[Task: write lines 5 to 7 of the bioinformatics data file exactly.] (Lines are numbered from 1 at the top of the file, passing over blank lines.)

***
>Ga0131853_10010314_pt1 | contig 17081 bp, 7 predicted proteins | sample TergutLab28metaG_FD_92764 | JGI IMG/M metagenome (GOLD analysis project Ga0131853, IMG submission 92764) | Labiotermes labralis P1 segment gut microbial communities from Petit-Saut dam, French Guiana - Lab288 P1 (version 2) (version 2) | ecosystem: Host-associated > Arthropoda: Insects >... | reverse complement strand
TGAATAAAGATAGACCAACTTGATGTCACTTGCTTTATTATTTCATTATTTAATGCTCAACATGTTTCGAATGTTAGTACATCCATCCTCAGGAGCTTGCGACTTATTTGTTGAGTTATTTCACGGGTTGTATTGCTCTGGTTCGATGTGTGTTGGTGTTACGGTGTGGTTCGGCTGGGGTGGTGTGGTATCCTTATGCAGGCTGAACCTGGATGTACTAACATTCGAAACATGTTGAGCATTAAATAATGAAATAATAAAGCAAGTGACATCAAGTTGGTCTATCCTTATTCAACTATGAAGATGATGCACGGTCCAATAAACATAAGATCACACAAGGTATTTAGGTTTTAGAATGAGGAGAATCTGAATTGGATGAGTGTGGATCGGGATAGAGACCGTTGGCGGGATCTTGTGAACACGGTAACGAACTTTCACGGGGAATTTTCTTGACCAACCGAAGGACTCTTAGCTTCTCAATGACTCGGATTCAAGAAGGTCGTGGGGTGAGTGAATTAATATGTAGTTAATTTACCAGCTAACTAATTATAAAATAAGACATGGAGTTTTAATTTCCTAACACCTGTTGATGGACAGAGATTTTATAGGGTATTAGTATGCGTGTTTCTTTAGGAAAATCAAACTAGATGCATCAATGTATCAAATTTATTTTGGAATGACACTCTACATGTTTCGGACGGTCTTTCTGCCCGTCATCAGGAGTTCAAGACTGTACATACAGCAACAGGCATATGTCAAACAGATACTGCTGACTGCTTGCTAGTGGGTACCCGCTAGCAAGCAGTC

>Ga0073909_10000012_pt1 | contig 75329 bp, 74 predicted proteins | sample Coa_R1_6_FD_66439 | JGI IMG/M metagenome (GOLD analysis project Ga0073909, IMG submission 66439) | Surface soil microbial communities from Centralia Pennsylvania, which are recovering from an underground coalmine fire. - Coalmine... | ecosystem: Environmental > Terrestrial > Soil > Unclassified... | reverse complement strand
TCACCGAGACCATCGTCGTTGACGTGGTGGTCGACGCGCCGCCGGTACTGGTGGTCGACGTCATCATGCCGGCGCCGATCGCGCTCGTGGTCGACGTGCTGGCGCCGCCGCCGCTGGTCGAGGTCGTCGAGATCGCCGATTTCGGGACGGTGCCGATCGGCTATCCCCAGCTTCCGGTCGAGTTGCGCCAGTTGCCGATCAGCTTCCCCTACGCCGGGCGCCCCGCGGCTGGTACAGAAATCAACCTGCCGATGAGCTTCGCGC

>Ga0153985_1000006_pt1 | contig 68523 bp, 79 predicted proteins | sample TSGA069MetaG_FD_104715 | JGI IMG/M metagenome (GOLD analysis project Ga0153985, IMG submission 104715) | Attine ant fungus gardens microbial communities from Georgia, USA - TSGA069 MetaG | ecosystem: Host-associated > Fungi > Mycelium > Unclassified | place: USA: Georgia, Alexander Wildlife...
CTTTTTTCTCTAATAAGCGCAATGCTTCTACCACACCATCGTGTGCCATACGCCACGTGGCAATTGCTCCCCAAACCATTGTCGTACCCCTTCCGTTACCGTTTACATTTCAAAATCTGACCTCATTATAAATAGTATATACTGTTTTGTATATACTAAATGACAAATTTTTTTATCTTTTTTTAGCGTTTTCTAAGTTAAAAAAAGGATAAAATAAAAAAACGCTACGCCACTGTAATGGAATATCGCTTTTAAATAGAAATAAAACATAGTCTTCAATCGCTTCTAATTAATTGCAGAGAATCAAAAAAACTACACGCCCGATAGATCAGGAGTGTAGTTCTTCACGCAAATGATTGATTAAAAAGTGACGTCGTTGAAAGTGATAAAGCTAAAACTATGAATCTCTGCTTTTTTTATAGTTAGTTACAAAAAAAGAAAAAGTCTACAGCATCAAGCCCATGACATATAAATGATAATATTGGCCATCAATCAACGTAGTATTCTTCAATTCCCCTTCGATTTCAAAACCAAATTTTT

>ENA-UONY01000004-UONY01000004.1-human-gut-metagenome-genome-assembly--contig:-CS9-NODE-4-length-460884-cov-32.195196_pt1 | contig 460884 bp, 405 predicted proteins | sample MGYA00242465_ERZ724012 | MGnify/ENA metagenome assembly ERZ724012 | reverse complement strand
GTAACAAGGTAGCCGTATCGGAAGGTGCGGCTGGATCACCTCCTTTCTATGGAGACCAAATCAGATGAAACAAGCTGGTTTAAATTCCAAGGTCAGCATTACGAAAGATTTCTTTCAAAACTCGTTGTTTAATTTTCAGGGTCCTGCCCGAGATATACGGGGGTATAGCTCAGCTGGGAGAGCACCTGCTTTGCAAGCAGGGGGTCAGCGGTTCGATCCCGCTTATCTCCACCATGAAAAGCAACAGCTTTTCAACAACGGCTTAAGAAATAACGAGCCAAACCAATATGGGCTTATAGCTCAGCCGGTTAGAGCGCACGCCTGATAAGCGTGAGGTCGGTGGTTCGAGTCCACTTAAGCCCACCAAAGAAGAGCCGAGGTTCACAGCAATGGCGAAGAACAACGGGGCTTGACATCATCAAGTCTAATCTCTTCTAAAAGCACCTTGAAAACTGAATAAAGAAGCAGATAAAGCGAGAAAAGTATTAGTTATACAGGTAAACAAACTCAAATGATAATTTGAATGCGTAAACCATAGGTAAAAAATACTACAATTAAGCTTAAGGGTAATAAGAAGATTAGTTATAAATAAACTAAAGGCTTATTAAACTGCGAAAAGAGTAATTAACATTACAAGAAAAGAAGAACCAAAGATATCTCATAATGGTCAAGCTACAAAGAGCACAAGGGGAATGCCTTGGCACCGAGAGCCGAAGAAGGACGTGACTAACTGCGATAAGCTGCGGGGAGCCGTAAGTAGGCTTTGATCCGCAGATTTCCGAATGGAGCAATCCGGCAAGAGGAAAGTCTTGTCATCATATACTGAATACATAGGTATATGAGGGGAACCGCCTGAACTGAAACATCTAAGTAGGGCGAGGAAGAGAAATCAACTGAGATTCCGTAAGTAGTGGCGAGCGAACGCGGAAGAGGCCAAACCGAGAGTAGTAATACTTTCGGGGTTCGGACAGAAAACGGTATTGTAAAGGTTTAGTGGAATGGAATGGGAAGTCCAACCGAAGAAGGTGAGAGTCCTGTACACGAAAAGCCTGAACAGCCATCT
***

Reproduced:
>Ga0153985_1000006_pt1 | contig 68523 bp, 79 predicted proteins | sample TSGA069MetaG_FD_104715 | JGI IMG/M metagenome (GOLD analysis project Ga0153985, IMG submission 104715) | Attine ant fungus gardens microbial communities from Georgia, USA - TSGA069 MetaG | ecosystem: Host-associated > Fungi > Mycelium > Unclassified | place: USA: Georgia, Alexander Wildlife...
CTTTTTTCTCTAATAAGCGCAATGCTTCTACCACACCATCGTGTGCCATACGCCACGTGGCAATTGCTCCCCAAACCATTGTCGTACCCCTTCCGTTACCGTTTACATTTCAAAATCTGACCTCATTATAAATAGTATATACTGTTTTGTATATACTAAATGACAAATTTTTTTATCTTTTTTTAGCGTTTTCTAAGTTAAAAAAAGGATAAAATAAAAAAACGCTACGCCACTGTAATGGAATATCGCTTTTAAATAGAAATAAAACATAGTCTTCAATCGCTTCTAATTAATTGCAGAGAATCAAAAAAACTACACGCCCGATAGATCAGGAGTGTAGTTCTTCACGCAAATGATTGATTAAAAAGTGACGTCGTTGAAAGTGATAAAGCTAAAACTATGAATCTCTGCTTTTTTTATAGTTAGTTACAAAAAAAGAAAAAGTCTACAGCATCAAGCCCATGACATATAAATGATAATATTGGCCATCAATCAACGTAGTATTCTTCAATTCCCCTTCGATTTCAAAACCAAATTTTT

>ENA-UONY01000004-UONY01000004.1-human-gut-metagenome-genome-assembly--contig:-CS9-NODE-4-length-460884-cov-32.195196_pt1 | contig 460884 bp, 405 predicted proteins | sample MGYA00242465_ERZ724012 | MGnify/ENA metagenome assembly ERZ724012 | reverse complement strand